So I'll admit I feel a bit of sympathy for Kayin. Who here hasn't wanted to smack their bratty kid sibling around a little bit? Maybe you were tired of being followed around, or asked annoying, incessant questions. Maybe you were fighting for parental attention, or over a parental inheritance. Maybe you just knew it would be so much easier to break them, bruise them, bloody them -- but you didn't. Most of us get into fights with family. But most of us also know the consequences of physical violence, and are therefore unwilling to use it.
It struck me how innocent (if petulant and petty...sorta like a kid can be) Kayin comes across in some of this section of agadot about him and his unfortunate brother Hevel.
"Kayin said [to God]: Ruler of the World! I've never seen or known of death in my whole life! How was I to know that if I hit [Hevel] with a rock, he would die?"
"How did [Kayin] kill [Hevel]? He grabbed a rock and would not stop injuring and wounding him with it. He broke his arms and his legs, not knowing the exit through which life leaves the body, until he reached [Hevel's] neck and he died."
I remember being struck by Steg of http://boroparkpyro.blogspot.com 's analysis and dramatization of the incident, found here. He points out that if you keep an close eye on the grammar in this section of the Torah, the evidence points to Kayin having been born inside the Garden of Eden. Unlike Hevel, who had been born on the outside from parents who had ingested the knowledge of good, evil, and death ("for on the day you eat of it you will surely die"), it may be that Kayin could not "even understand what death was, until he created it with his own hands".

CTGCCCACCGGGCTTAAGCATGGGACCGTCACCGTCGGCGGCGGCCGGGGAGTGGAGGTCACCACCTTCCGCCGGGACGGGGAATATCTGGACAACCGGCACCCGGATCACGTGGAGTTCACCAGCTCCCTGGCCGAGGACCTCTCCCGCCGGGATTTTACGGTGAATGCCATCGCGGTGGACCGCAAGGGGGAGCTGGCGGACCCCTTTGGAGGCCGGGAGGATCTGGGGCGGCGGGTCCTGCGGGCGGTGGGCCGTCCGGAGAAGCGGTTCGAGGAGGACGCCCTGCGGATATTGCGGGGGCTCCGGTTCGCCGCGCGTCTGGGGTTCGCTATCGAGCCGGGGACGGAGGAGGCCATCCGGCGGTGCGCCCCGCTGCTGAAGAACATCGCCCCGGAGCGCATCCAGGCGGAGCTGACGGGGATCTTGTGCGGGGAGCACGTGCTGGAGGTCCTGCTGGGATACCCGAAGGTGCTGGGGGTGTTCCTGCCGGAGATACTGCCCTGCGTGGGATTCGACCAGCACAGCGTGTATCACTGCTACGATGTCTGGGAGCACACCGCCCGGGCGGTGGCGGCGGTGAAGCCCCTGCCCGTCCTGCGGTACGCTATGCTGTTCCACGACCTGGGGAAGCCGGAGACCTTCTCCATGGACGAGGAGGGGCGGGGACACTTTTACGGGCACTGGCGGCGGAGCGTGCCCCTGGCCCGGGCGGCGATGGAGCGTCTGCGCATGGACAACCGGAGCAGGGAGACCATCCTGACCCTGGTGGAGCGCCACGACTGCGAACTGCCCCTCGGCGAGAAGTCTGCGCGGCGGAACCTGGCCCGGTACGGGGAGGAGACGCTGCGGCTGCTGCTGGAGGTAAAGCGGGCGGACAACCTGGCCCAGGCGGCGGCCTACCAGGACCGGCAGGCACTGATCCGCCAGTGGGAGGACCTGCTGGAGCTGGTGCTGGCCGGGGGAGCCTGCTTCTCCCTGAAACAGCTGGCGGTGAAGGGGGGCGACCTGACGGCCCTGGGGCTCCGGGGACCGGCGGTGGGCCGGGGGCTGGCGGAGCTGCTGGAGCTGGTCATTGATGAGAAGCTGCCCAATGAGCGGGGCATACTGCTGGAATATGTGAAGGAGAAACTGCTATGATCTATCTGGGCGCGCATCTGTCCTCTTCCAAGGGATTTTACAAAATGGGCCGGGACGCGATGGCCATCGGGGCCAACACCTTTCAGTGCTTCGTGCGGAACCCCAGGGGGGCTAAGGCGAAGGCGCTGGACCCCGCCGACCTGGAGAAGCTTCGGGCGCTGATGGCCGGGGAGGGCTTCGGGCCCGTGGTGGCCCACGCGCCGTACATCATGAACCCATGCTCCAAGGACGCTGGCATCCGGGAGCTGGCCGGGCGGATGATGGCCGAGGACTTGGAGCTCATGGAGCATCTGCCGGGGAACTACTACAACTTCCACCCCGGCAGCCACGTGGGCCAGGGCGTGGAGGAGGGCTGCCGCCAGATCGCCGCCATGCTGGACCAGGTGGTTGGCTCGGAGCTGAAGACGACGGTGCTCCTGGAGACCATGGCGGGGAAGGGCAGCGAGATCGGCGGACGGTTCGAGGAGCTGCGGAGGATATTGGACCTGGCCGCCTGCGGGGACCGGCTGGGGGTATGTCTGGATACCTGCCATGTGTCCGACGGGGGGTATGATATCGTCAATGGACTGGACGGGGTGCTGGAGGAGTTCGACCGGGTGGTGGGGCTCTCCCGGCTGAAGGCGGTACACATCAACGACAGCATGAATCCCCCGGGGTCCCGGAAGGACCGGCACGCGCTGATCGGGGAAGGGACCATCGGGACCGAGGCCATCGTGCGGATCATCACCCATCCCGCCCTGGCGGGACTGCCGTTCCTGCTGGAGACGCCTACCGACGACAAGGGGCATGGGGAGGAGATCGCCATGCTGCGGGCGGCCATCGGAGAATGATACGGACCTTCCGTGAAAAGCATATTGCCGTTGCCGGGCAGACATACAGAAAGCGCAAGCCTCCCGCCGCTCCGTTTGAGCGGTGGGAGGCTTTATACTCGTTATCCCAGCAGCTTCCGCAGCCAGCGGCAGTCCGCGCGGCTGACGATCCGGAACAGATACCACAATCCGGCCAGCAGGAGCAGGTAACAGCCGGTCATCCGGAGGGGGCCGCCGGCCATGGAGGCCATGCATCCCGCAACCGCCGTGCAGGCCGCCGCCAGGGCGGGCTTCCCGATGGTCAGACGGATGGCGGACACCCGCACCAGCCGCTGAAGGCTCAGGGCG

And Kayin wasn't the only one for whom death was new and bewildering. I remember how lost and confused I felt when I received the phone call that my father (ע"ה) had died, and I live in a universe where thousands of people pass on every second. But I needed know what to do, and had no idea. Thankfully I had an unofficial rabbi and friends to guide me through the subsequent steps and responsibilities. But who did the First Man and First Woman have to teach them?
"Adam and [Chavah] arrived and sat next to [Hevel's] body. They cried and mourned but did not know what to do for Hevel. A raven whose comrade had died said, 'I will teach this Adam what to do.' He took his comrade, dug in the dirt in front of [Adam & Chavah], and buried him. Adam said, 'We will act like this raven.' He immediately took Hevel's body and buried it in the ground."